When you’re a cop in a country of 1.3 billion people, playing hide-and-seek with suspected criminals can be a daunting task.
Researchers at a Chinese university say they have the solution: drive-and-seek.
A team at the University of Electronic Science and Technology of China’s Police Equipment Joint Research Lab have developed a high-tech vehicle for police equipped with a facial-recognition system that can pick criminal suspects out of a crowd, state media reported this week.
The SUV, unveiled in the southwestern city of Chengdu on Wednesday, is mounted with a 360-degree rooftop camera array that automatically scans faces within a 60-metre radius, according to the state-run Sichuan Daily (in Chinese).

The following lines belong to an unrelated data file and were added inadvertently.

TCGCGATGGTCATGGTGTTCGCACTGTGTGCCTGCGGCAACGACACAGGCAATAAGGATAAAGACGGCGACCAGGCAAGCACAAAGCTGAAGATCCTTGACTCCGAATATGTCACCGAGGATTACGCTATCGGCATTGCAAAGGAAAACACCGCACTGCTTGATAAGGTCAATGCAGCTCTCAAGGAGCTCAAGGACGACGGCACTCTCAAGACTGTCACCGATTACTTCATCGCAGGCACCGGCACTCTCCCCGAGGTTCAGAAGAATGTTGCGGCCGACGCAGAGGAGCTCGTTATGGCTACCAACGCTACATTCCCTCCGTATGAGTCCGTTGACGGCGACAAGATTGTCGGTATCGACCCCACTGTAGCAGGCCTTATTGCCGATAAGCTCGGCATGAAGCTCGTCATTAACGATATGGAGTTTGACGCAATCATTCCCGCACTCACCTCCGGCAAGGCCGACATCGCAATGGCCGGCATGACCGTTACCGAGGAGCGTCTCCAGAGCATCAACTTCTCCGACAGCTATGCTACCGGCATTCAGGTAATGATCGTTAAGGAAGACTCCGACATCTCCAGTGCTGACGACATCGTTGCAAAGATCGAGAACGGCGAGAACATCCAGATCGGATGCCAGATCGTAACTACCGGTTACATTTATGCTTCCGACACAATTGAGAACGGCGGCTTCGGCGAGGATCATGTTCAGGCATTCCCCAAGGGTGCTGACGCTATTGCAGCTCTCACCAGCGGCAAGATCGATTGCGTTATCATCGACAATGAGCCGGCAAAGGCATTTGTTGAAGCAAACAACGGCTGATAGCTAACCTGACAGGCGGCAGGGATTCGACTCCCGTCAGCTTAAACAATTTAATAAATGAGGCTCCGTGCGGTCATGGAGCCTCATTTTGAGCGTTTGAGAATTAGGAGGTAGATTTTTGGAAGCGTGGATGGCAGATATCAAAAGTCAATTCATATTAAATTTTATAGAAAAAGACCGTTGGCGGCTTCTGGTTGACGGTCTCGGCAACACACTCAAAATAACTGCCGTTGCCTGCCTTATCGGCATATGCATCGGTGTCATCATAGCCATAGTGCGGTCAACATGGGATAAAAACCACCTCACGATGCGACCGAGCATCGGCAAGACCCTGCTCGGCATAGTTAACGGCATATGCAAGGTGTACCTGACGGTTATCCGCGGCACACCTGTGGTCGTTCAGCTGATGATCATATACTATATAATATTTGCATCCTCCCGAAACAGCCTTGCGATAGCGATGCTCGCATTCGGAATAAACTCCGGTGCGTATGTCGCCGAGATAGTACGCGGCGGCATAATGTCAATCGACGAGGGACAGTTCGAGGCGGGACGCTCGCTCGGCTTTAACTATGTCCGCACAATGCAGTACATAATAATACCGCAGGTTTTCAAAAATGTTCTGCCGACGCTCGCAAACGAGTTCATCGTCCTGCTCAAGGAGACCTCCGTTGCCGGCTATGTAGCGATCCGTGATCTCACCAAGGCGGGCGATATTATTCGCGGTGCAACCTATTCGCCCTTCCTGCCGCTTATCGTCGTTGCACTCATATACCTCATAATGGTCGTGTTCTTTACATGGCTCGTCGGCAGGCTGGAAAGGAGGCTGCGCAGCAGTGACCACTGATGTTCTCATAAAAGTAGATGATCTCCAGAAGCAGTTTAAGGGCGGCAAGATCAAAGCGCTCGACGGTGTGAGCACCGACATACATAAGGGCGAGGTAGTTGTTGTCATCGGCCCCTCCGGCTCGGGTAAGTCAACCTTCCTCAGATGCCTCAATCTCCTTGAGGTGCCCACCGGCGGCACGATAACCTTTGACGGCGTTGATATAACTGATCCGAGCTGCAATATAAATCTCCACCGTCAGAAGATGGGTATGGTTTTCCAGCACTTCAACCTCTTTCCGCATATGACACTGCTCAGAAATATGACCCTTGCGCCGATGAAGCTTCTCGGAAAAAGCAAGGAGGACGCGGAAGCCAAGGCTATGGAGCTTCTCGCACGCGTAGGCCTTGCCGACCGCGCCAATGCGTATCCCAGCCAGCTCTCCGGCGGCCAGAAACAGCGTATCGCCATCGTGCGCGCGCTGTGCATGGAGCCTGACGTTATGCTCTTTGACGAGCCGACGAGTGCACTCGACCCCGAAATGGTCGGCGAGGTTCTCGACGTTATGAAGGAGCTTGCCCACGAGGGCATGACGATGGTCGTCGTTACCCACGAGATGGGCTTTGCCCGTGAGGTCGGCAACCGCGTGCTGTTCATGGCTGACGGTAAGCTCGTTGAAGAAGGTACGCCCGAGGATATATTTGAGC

The system determines the gender, age and race of each face, compares it against faces stored in the police database, and alerts the driver if a match is made – all while travelling at speeds of up to 120 kilometers per hour (75mph) – according the reports.
“As long as you get at least three-quarters of the face, you can make an ID,” Yin Guangqiang, director of the Police Equipment Joint Research Lab, told the newspaper. He added that the system can also recognise license plate numbers and car types, and can be set to scan for just “one type of person.”
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